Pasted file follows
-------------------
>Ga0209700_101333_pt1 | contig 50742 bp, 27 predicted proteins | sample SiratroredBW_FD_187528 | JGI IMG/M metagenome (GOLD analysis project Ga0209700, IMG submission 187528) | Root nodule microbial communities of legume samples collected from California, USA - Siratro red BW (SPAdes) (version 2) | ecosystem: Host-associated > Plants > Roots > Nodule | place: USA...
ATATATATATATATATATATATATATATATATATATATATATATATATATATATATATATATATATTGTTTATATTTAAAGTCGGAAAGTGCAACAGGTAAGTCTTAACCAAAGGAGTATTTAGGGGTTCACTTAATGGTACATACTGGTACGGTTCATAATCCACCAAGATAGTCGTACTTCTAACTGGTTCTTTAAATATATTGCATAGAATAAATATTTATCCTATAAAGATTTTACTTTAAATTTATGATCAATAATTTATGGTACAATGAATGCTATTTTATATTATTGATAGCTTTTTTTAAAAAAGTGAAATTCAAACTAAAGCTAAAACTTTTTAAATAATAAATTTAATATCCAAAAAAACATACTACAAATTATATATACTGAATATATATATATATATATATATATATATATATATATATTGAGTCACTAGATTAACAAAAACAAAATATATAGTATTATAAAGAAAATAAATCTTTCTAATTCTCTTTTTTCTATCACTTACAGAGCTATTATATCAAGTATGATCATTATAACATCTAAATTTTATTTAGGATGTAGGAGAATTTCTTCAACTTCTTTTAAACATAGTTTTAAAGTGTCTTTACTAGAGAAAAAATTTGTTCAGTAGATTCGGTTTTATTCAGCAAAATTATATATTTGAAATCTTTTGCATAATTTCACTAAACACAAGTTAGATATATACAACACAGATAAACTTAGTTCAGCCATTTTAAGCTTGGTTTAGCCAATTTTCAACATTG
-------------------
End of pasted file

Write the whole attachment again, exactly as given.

>Ga0209700_101333_pt1 | contig 50742 bp, 27 predicted proteins | sample SiratroredBW_FD_187528 | JGI IMG/M metagenome (GOLD analysis project Ga0209700, IMG submission 187528) | Root nodule microbial communities of legume samples collected from California, USA - Siratro red BW (SPAdes) (version 2) | ecosystem: Host-associated > Plants > Roots > Nodule | place: USA...
ATATATATATATATATATATATATATATATATATATATATATATATATATATATATATATATATATTGTTTATATTTAAAGTCGGAAAGTGCAACAGGTAAGTCTTAACCAAAGGAGTATTTAGGGGTTCACTTAATGGTACATACTGGTACGGTTCATAATCCACCAAGATAGTCGTACTTCTAACTGGTTCTTTAAATATATTGCATAGAATAAATATTTATCCTATAAAGATTTTACTTTAAATTTATGATCAATAATTTATGGTACAATGAATGCTATTTTATATTATTGATAGCTTTTTTTAAAAAAGTGAAATTCAAACTAAAGCTAAAACTTTTTAAATAATAAATTTAATATCCAAAAAAACATACTACAAATTATATATACTGAATATATATATATATATATATATATATATATATATATATTGAGTCACTAGATTAACAAAAACAAAATATATAGTATTATAAAGAAAATAAATCTTTCTAATTCTCTTTTTTCTATCACTTACAGAGCTATTATATCAAGTATGATCATTATAACATCTAAATTTTATTTAGGATGTAGGAGAATTTCTTCAACTTCTTTTAAACATAGTTTTAAAGTGTCTTTACTAGAGAAAAAATTTGTTCAGTAGATTCGGTTTTATTCAGCAAAATTATATATTTGAAATCTTTTGCATAATTTCACTAAACACAAGTTAGATATATACAACACAGATAAACTTAGTTCAGCCATTTTAAGCTTGGTTTAGCCAATTTTCAACATTG